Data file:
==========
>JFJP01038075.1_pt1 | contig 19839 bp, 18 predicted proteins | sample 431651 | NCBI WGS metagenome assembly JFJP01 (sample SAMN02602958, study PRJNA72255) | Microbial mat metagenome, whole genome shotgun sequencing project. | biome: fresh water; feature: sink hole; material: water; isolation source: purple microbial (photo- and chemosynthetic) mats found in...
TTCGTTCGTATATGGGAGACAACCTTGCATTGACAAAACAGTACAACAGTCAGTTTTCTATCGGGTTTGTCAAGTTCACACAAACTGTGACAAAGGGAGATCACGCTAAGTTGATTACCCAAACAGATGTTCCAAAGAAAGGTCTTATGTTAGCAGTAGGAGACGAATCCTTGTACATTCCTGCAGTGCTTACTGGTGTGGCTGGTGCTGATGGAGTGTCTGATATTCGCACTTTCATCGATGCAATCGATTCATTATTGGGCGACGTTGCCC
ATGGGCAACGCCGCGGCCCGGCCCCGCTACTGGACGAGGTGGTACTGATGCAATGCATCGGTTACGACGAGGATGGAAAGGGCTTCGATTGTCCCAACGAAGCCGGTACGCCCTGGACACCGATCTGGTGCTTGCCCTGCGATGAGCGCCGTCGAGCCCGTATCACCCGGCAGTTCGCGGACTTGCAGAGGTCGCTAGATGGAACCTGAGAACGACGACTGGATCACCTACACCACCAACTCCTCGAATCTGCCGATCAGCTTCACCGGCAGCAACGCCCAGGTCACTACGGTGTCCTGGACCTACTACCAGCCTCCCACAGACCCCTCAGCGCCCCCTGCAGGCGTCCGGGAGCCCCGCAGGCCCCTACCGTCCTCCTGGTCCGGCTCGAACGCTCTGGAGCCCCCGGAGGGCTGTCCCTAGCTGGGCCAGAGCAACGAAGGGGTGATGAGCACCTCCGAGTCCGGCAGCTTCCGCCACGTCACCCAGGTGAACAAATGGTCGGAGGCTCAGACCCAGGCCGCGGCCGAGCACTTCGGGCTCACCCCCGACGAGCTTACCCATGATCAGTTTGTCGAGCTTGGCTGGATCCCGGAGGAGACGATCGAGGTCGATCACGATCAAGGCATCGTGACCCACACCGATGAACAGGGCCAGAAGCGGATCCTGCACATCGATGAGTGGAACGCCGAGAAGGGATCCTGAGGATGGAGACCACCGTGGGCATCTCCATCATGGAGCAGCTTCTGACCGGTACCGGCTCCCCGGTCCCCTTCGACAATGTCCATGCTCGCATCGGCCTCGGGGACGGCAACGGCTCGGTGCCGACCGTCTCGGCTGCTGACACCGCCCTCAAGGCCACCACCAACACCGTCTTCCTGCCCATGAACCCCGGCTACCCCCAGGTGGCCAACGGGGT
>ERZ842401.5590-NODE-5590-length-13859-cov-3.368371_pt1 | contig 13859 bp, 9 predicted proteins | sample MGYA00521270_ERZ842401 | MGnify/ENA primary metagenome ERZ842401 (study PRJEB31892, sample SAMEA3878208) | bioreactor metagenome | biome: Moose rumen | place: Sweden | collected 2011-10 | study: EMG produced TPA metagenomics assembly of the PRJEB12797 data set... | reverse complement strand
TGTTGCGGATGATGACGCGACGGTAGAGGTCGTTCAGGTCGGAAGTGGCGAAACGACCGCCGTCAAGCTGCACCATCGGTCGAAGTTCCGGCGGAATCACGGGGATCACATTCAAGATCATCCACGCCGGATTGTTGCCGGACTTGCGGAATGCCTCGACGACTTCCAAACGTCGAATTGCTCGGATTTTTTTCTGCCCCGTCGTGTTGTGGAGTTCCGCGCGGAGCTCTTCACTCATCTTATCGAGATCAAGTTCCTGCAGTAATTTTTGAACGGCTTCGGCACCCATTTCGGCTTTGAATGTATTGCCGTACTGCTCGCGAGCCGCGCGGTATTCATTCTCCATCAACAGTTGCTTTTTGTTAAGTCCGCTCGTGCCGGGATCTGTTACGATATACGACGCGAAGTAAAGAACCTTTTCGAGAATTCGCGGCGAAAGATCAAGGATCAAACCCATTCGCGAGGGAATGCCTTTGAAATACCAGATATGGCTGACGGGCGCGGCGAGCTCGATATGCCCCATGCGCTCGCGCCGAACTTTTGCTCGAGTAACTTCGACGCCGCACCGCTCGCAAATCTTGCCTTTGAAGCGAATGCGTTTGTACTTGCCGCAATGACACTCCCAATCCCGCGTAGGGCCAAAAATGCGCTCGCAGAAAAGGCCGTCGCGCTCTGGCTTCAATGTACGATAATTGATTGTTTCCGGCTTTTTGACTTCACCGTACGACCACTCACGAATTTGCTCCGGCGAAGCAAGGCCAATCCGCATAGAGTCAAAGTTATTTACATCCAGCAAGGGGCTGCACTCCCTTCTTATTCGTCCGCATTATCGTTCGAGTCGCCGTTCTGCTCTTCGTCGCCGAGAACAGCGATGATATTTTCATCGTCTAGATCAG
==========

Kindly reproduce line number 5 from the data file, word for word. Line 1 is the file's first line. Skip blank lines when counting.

TGTTGCGGATGATGACGCGACGGTAGAGGTCGTTCAGGTCGGAAGTGGCGAAACGACCGCCGTCAAGCTGCACCATCGGTCGAAGTTCCGGCGGAATCACGGGGATCACATTCAAGATCATCCACGCCGGATTGTTGCCGGACTTGCGGAATGCCTCGACGACTTCCAAACGTCGAATTGCTCGGATTTTTTTCTGCCCCGTCGTGTTGTGGAGTTCCGCGCGGAGCTCTTCACTCATCTTATCGAGATCAAGTTCCTGCAGTAATTTTTGAACGGCTTCGGCACCCATTTCGGCTTTGAATGTATTGCCGTACTGCTCGCGAGCCGCGCGGTATTCATTCTCCATCAACAGTTGCTTTTTGTTAAGTCCGCTCGTGCCGGGATCTGTTACGATATACGACGCGAAGTAAAGAACCTTTTCGAGAATTCGCGGCGAAAGATCAAGGATCAAACCCATTCGCGAGGGAATGCCTTTGAAATACCAGATATGGCTGACGGGCGCGGCGAGCTCGATATGCCCCATGCGCTCGCGCCGAACTTTTGCTCGAGTAACTTCGACGCCGCACCGCTCGCAAATCTTGCCTTTGAAGCGAATGCGTTTGTACTTGCCGCAATGACACTCCCAATCCCGCGTAGGGCCAAAAATGCGCTCGCAGAAAAGGCCGTCGCGCTCTGGCTTCAATGTACGATAATTGATTGTTTCCGGCTTTTTGACTTCACCGTACGACCACTCACGAATTTGCTCCGGCGAAGCAAGGCCAATCCGCATAGAGTCAAAGTTATTTACATCCAGCAAGGGGCTGCACTCCCTTCTTATTCGTCCGCATTATCGTTCGAGTCGCCGTTCTGCTCTTCGTCGCCGAGAACAGCGATGATATTTTCATCGTCTAGATCAG